Elastomer-based soft-robots are gaining popularity as safe handlers of delicate objects1,2,3,4,5,6 For applications like in vivo biomedical manipulation7,8,9,10, efforts have been underway for their microscale miniaturization as well10,11,12,13,14,15,16,17 but finding efficient actuators for microscale soft-robots remains a difficult task9,18,19,20,21,22,23,24,25 Pneumatic actuation is a good candidate with its simplicity and efficiency already proven in large-scale soft-robotics5,26,27 but its microscale implementation entails many technical challenges28,29 First, current soft-lithographic microfabrication techniques, developed mainly for building planar elastomer structures with low aspect-ratio patterns such as microchannels, are not optimal for constructing three-dimensional, hermetically sealed cavities required for pneumatic actuation. We can still build them by bonding two planar structures11,12,13,14,30 or employing dissolvable templates31 But the strength and yield of bonding decrease with the length-scale. Dissolving templates often becomes an equally complex task at microscale. Moreover, large-scale pneumatic actuators rely on many sub-elements, such as surface corrugation or valves28,29, that are neither simple nor desirable to replicate exactly at microscale. In all, a successful microscale realization of a pneumatic soft-actuator requires a combination of new designs and fabrication techniques optimized specifically to that length-scale.

Here, we present one such combination for realizing a microtube-type pneumatic soft-actuator that can be extended to microrobotic tentacles. Spiraling tentacles are widely utilized in nature for grabbing and squeezing objects. There have been continuous soft-robotic efforts to mimic them with pneumatic tube actuators32,33 but the life-like, multi-turn spiraling motion has been reproduced only by centimeter-scale tentacles so far5,34 At millimeter- and sub-millimeter scales, they could bend only up to a single-turn12,14,31,35 Since the bending arises from the mismatch in the elongation levels of the tube’s top and bottom sides, it can be amplified into spiraling through mismatch enhancement. At macroscale, it is typically done with bi-elastomeric composite structures5 or highly modulated surface corrugations34 Neither is, however, easy to implement at microscale.

Our approach is two-stepped. In the first, we fabricate easily deformable elastomeric microtubes as the platform structure. High deformability is ensured by the thinness of the microtube itself (100−125 μm in inner diameter) and its tube-wall (8−32 μm). Making such a subtle structure at a length exceeding several millimeters has been deemed unfeasible. We accomplish it with a new, direct peeling-based soft-lithographic technique. It also allows significant asymmetrization of the microtube’s cross-sectional shape which leads to bending up to a single-turn. In the second step, we apply shape-engineering to the microtube to amplify the bending into multi-turn spiraling. Using a semi-analytical model, we establish a design rule which enables such a spiraling with a simple hump (Fig. 1a). The outcome is a soft-robotic micro-tentacle that can wind around and hold fragile micro-objects with ~200 μm final spiral radius. This spiraling micro-tentacle manipulator, along with the shape-engineering concept and microtube fabrication technique, are all unprecedented and poised to enrich the field of soft-robotics.

Figure 1
figure 1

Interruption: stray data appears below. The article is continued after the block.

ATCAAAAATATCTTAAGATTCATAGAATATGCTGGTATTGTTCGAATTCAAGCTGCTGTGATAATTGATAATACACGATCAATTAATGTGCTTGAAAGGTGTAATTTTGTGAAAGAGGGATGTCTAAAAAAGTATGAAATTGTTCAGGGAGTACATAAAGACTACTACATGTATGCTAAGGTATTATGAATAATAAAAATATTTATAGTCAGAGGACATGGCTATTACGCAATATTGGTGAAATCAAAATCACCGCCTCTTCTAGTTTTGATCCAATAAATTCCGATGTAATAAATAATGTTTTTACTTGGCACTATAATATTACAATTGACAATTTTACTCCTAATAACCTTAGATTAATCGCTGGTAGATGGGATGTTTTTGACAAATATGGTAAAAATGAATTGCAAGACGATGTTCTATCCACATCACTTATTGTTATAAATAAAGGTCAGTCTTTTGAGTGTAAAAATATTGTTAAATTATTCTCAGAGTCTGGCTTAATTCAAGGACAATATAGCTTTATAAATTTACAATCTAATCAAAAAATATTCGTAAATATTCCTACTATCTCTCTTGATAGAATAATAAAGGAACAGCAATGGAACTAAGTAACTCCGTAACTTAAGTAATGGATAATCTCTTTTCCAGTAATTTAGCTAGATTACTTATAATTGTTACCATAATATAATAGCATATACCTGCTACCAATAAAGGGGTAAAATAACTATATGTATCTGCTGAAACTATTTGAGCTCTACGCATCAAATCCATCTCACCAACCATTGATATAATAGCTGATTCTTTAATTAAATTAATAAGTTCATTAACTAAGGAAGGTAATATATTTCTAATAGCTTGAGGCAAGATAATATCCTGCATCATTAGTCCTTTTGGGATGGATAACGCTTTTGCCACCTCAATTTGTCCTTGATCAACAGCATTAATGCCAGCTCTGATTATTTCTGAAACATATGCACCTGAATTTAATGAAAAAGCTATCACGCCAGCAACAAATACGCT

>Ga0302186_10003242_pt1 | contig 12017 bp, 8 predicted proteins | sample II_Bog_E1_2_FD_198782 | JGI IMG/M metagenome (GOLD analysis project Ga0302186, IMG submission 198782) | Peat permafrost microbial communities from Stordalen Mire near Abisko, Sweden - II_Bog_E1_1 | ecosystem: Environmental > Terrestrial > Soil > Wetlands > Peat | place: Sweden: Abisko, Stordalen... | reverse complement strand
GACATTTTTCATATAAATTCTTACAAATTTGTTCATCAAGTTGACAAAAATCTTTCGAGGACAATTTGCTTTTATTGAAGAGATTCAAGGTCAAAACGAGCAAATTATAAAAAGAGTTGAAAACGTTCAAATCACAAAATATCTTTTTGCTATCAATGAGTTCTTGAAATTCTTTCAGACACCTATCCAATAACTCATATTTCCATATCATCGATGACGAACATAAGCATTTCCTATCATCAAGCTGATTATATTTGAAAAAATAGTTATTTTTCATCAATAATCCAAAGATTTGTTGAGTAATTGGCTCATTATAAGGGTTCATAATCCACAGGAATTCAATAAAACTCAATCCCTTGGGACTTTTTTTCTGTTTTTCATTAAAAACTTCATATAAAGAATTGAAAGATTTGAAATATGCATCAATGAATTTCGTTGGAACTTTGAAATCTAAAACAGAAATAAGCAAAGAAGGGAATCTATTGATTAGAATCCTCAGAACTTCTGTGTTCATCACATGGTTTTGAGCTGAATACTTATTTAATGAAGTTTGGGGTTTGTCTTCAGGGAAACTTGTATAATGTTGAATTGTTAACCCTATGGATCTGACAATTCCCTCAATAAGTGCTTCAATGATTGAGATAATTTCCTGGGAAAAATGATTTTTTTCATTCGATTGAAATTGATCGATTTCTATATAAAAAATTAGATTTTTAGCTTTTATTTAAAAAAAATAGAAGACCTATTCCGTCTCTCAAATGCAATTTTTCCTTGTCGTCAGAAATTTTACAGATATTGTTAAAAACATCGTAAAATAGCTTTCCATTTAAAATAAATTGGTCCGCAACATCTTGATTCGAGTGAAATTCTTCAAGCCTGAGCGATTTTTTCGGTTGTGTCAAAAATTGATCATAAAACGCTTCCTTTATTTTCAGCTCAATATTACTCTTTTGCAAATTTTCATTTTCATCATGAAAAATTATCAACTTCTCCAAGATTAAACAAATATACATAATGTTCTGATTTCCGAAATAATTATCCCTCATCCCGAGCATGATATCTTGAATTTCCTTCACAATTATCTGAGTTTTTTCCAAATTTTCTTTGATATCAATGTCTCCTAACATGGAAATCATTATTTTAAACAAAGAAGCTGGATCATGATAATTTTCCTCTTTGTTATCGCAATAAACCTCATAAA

PDMS microtube tentacle actuator and its fabrication.

(a) A schematic diagram of PDMS microtube tentacle actuator. Unlike the plain microtube (left), the one shape-engineered with a hump (right) can produce a tentacle-like spiraling motion. Fabrication steps: (b) Dip-coating of a cylindrical template with liquid-phase (LP) PDMS, (c) Lifting up of the PDMS-coated template with in situ heating, (d) Peeling of the cured PDMS microtube with a fiber-optic jacket remover, (e) The cross-sectional optical micrograph of a microtube shows the gravity-induced asymmetry (t1t2). (f) Additional structures, such as the mount, end-facet sealing and hump, can be installed to the already completed and tested microtube.


Peeling-based fabrication of PDMS microtubes

Past reports testify that the biggest issue in using liquid-phase poly(dimethylsiloxane) (PDMS) for building long and thin structures, such as pillars or wires, is its tendency to bead36 In our previous work, we fabricated ultra-high aspect-ratio PDMS micropillars by suppressing the beading with pre-curing and in situ thermal solidification37 Here, we extend the technique to liquid-phase PDMS dip-coated around cylindrical templates to realize PDMS microtubes with very thin walls without bonding (Fig. 1b,c).

The completed PDMS microtube is robust enough to be peeled directly from the template with a polymer jacket remover, a standard tool in fiber-optics (Figs. 1d). The process is simpler, cleaner and faster than those requiring dissolvable templates38,39 Using polyamide wires (~100 μm diameter) and glass optical fibers (125 μm diameter) as the template, we fabricated microtubes with their length L reaching 5−8 mm. The main factor limiting L was the inevitable increase in the friction and wrinkling during the peeling process. Despite their high aspect-ratios (typically > 50) and thin walls, the microtubes did not sag or collapse, even when no air pressure was applied.

The solidification process can also be controlled for additional tailoring of the microtube’s cross-sectional shape. Slowing it down prolongs gravitational impact on the coating, resulting in an increase in the tube’s cross-sectional asymmetry, as shown in Fig. 1e. The 10 samples we fabricated with the 100 μm-diameter template exhibited t1 and t2 of 31.8 ± 4.9 (s.d.) and 7.9 ± 1 (s.d.) μm, respectively. The coating thickness can also be made uniform by rotating the template during curing.